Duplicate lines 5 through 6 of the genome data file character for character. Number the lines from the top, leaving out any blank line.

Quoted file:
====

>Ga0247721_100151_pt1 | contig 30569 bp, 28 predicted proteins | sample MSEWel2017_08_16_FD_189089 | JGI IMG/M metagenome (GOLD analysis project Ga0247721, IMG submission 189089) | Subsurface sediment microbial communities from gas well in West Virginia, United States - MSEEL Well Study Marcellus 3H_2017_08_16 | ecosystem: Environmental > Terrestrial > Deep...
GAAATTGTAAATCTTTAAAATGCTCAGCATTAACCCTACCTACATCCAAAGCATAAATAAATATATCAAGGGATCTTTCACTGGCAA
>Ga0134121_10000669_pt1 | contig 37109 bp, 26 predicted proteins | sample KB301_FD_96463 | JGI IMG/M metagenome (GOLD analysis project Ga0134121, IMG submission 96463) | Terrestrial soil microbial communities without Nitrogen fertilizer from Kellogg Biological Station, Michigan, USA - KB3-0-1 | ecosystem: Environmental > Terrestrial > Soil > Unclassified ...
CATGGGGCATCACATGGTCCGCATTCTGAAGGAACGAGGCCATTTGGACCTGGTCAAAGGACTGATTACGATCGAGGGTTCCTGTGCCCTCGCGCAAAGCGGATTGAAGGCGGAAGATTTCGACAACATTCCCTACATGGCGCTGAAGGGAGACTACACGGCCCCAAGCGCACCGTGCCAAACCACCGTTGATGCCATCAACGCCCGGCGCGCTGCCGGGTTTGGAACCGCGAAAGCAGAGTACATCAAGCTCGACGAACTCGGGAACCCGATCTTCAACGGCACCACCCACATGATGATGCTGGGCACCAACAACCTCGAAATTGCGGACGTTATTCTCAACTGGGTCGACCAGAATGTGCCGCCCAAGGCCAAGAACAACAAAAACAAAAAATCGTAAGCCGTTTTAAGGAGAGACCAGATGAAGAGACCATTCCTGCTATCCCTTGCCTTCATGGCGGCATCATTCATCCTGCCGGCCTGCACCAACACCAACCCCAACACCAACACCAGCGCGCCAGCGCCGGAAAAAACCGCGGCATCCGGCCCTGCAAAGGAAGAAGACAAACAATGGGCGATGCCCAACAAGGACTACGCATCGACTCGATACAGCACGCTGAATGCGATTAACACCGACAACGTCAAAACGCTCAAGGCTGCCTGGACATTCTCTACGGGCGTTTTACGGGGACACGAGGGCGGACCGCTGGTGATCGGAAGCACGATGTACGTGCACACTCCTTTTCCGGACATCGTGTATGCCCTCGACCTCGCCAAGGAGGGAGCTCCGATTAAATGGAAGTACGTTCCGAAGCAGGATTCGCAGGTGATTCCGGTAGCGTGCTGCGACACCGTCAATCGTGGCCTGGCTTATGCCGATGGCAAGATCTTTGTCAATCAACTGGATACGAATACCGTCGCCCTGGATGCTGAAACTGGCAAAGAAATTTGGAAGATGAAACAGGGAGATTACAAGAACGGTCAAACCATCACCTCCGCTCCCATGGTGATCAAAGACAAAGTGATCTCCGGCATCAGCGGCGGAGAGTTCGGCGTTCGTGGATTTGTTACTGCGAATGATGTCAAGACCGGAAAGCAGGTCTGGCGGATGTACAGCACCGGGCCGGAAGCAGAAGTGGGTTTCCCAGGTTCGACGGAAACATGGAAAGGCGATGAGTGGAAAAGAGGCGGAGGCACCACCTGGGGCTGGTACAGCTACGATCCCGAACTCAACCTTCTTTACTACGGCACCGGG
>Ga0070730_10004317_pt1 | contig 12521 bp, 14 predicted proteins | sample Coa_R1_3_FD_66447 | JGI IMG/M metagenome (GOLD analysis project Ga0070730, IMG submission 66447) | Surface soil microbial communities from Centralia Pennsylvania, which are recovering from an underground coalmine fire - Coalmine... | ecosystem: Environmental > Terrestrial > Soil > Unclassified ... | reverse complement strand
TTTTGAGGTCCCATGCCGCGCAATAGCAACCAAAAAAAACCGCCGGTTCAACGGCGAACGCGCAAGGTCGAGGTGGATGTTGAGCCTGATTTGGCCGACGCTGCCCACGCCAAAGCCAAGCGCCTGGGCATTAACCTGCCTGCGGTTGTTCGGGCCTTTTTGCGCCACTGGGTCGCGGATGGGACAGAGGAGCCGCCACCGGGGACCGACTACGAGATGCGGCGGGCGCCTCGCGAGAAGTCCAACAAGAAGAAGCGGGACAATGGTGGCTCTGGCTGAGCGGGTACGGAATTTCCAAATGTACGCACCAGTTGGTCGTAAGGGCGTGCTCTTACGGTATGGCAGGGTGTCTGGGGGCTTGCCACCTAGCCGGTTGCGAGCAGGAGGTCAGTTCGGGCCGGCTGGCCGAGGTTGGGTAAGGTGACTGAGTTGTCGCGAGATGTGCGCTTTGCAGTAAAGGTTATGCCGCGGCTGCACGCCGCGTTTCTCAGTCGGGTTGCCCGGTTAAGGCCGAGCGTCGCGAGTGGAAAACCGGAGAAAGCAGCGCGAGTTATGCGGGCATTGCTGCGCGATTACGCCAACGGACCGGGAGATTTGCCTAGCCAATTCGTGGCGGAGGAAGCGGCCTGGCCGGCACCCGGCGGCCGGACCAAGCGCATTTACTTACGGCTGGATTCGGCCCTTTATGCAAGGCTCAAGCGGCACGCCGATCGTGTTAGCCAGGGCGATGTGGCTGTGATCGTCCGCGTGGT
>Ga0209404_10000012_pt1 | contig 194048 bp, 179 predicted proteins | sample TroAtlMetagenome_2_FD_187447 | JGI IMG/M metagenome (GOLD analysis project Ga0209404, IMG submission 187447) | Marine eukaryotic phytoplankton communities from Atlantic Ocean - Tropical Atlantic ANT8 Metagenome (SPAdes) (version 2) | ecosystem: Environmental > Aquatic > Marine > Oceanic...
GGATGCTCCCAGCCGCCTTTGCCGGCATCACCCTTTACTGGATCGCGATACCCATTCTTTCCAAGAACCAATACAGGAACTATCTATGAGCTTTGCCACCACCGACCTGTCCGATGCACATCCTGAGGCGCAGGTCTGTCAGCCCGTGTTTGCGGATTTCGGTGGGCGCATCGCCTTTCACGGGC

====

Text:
>Ga0070730_10004317_pt1 | contig 12521 bp, 14 predicted proteins | sample Coa_R1_3_FD_66447 | JGI IMG/M metagenome (GOLD analysis project Ga0070730, IMG submission 66447) | Surface soil microbial communities from Centralia Pennsylvania, which are recovering from an underground coalmine fire - Coalmine... | ecosystem: Environmental > Terrestrial > Soil > Unclassified ... | reverse complement strand
TTTTGAGGTCCCATGCCGCGCAATAGCAACCAAAAAAAACCGCCGGTTCAACGGCGAACGCGCAAGGTCGAGGTGGATGTTGAGCCTGATTTGGCCGACGCTGCCCACGCCAAAGCCAAGCGCCTGGGCATTAACCTGCCTGCGGTTGTTCGGGCCTTTTTGCGCCACTGGGTCGCGGATGGGACAGAGGAGCCGCCACCGGGGACCGACTACGAGATGCGGCGGGCGCCTCGCGAGAAGTCCAACAAGAAGAAGCGGGACAATGGTGGCTCTGGCTGAGCGGGTACGGAATTTCCAAATGTACGCACCAGTTGGTCGTAAGGGCGTGCTCTTACGGTATGGCAGGGTGTCTGGGGGCTTGCCACCTAGCCGGTTGCGAGCAGGAGGTCAGTTCGGGCCGGCTGGCCGAGGTTGGGTAAGGTGACTGAGTTGTCGCGAGATGTGCGCTTTGCAGTAAAGGTTATGCCGCGGCTGCACGCCGCGTTTCTCAGTCGGGTTGCCCGGTTAAGGCCGAGCGTCGCGAGTGGAAAACCGGAGAAAGCAGCGCGAGTTATGCGGGCATTGCTGCGCGATTACGCCAACGGACCGGGAGATTTGCCTAGCCAATTCGTGGCGGAGGAAGCGGCCTGGCCGGCACCCGGCGGCCGGACCAAGCGCATTTACTTACGGCTGGATTCGGCCCTTTATGCAAGGCTCAAGCGGCACGCCGATCGTGTTAGCCAGGGCGATGTGGCTGTGATCGTCCGCGTGGT